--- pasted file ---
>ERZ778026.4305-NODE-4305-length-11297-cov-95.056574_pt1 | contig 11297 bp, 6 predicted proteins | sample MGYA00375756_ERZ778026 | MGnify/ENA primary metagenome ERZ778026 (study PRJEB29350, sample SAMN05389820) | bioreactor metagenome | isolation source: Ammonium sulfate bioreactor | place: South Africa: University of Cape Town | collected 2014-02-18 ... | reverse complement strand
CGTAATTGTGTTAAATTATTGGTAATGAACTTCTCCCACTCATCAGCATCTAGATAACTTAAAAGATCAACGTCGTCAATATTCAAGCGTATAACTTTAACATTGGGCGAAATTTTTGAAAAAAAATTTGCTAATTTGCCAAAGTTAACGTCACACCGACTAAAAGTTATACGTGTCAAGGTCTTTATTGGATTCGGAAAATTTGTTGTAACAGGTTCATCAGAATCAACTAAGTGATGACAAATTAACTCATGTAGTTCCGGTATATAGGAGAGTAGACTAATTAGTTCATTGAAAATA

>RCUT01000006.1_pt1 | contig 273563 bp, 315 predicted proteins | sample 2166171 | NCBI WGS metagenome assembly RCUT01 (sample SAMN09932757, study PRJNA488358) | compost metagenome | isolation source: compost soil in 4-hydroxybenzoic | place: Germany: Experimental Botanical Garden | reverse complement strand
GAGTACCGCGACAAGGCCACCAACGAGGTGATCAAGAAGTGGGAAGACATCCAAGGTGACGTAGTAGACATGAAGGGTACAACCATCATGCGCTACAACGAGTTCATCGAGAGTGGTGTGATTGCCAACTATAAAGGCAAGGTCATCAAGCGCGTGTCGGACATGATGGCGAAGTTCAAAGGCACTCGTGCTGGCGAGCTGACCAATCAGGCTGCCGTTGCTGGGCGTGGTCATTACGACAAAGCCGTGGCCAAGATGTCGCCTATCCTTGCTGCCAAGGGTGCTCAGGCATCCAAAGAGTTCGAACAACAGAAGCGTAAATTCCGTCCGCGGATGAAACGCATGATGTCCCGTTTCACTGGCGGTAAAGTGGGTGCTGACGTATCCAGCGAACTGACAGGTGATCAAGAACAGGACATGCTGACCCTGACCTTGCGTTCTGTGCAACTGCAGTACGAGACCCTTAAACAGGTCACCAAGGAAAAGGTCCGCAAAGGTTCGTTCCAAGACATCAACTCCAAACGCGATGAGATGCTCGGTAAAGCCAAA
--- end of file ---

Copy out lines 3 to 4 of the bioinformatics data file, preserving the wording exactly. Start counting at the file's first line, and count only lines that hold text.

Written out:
>RCUT01000006.1_pt1 | contig 273563 bp, 315 predicted proteins | sample 2166171 | NCBI WGS metagenome assembly RCUT01 (sample SAMN09932757, study PRJNA488358) | compost metagenome | isolation source: compost soil in 4-hydroxybenzoic | place: Germany: Experimental Botanical Garden | reverse complement strand
GAGTACCGCGACAAGGCCACCAACGAGGTGATCAAGAAGTGGGAAGACATCCAAGGTGACGTAGTAGACATGAAGGGTACAACCATCATGCGCTACAACGAGTTCATCGAGAGTGGTGTGATTGCCAACTATAAAGGCAAGGTCATCAAGCGCGTGTCGGACATGATGGCGAAGTTCAAAGGCACTCGTGCTGGCGAGCTGACCAATCAGGCTGCCGTTGCTGGGCGTGGTCATTACGACAAAGCCGTGGCCAAGATGTCGCCTATCCTTGCTGCCAAGGGTGCTCAGGCATCCAAAGAGTTCGAACAACAGAAGCGTAAATTCCGTCCGCGGATGAAACGCATGATGTCCCGTTTCACTGGCGGTAAAGTGGGTGCTGACGTATCCAGCGAACTGACAGGTGATCAAGAACAGGACATGCTGACCCTGACCTTGCGTTCTGTGCAACTGCAGTACGAGACCCTTAAACAGGTCACCAAGGAAAAGGTCCGCAAAGGTTCGTTCCAAGACATCAACTCCAAACGCGATGAGATGCTCGGTAAAGCCAAA